Flow Cytometric Immunophenotyping Is Highly Sensitive for the Detection of Malignant Epithelial Effusions
Vinodh Pillai, Edmund S Cibas, David M Dorfman. Brigham and Women's Hospital, Boston, MA
Background: Epithelial malignancies frequently metastasize to the serous cavities resulting in symptomatic effusions. In many instances, an effusion is the first presentation of a malignancy. Cytology has high specificity (97%) but only moderate sensitivity (58%) for the diagnosis of a malignant effusion. Morphological distinction between reactive mesothelial cells, macrophages, and malignant cells can be difficult, and hypocellular specimens and hemorrhagic effusions can be particularly challenging. Ber-EP4 (EpCAM) is a cell-cell adhesion molecule expressed on all epithelial cells but not on mesothelial cells or hematopoietic cells. Epithelial cells are not a normal component of serous cavity fluids; hence their presence can be used to indicate a malignant effusion. We developed and validated a simple 3 color flow cytometric panel utilizing Ber-EP4 to detect epithelial cells in effusions.
Design: 195 consecutive benign and malignant effusions (pleural, pericardial and peritoneal) received for routine cytologic examination were analyzed by a flow cytometric panel consisting of CD45, CD14, and Ber-EP4. 500,000 events were collected and the proportion of Ber-EP4+ cells was determined from the CD45 and CD14 double-negative population. The gold standard for the presence of a malignant effusion was a combination of clinical, pathological, and radiological data. Effusions due to non-epithelial malignancies and peritoneal washings were excluded from the analysis. For sensitivity and specificity calculations, “atypical” and “suspicious” cytology results were considered benign.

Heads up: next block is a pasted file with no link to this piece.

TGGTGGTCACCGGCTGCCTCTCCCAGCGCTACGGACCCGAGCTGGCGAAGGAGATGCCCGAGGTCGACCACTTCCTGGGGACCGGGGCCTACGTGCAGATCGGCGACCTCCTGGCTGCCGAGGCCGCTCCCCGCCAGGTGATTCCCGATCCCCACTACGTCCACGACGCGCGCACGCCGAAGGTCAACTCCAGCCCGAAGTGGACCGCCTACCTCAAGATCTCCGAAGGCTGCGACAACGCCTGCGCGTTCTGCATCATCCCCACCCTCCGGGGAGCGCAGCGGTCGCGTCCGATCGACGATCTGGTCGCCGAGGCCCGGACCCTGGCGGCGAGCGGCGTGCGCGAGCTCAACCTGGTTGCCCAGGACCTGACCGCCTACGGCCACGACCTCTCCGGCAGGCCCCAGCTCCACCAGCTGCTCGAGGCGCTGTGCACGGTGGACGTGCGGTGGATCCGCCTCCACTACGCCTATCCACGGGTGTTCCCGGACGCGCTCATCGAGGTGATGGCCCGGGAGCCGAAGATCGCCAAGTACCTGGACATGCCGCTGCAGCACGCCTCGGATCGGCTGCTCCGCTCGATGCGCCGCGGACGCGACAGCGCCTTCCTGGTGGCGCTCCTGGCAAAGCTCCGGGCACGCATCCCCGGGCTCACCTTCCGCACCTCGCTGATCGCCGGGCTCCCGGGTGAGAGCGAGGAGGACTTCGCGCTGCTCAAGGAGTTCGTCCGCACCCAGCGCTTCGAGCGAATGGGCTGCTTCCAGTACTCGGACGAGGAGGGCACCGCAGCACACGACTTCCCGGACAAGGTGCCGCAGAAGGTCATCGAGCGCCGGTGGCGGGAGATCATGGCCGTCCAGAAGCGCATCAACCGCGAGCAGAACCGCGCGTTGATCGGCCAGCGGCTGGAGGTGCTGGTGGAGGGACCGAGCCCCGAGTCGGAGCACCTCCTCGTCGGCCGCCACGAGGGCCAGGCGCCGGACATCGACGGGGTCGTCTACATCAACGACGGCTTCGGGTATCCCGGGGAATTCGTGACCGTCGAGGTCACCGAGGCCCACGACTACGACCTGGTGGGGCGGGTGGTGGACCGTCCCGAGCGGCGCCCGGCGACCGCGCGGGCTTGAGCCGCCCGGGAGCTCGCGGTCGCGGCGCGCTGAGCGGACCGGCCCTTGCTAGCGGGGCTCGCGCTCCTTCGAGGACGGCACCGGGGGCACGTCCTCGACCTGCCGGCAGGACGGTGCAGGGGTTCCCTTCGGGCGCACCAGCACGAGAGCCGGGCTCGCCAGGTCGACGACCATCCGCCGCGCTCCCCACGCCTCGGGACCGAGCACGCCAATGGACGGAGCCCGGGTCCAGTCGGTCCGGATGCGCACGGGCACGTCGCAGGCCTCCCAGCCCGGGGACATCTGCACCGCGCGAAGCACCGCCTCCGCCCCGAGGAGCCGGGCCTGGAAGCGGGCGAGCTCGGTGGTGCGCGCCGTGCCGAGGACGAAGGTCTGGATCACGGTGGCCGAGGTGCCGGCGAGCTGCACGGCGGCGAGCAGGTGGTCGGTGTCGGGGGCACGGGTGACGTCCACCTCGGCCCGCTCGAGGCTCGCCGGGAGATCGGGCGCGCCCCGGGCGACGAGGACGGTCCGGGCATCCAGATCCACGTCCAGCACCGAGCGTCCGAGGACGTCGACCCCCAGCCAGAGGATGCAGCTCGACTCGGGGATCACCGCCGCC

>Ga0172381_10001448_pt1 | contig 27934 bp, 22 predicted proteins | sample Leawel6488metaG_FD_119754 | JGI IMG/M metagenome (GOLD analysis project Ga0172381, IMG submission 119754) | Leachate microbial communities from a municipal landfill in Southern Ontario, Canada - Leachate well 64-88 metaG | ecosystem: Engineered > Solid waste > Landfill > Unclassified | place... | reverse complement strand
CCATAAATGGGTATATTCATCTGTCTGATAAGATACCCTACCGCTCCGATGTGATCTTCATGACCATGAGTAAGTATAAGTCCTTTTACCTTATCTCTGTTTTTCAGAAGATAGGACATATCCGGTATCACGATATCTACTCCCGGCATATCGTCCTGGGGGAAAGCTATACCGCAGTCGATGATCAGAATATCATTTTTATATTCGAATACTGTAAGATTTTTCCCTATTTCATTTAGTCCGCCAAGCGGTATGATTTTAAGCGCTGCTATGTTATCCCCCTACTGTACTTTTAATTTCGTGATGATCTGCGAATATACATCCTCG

Results: 83 fluids were benign and 76 malignant as judged by follow-up data. Ber-EP4+ cells were detected by flow cytometry in 89.3% of malignant effusions. The sensitivity and specificity of flow cytometry was 89.3% and 97.6% compared to 74.6% and 100% by cytology for the presence of a malignant effusion. Although excluded from sensitivity/specificity calculations, effusions from patients with non-epithelial malignancies showed no Ber-EP4 expression.
Conclusions: Flow cytometric analysis is highly sensitive for the detection of epithelial cells in malignant effusions. While flow cytometry cannot conclusively diagnose the presence of malignant epithelial cells, it can be a useful adjunct to cytomorphology for the diagnosis of a malignant effusion when large numbers of high staining Ber-EP4+ cells are detected. It is particularly useful if the cytology diagnosis is atypical/suspicious or if the cytologic preparations are hypocellular.
Wednesday, March 6, 2013 1:00 PM
Poster Session VI # 233, Wednesday Afternoon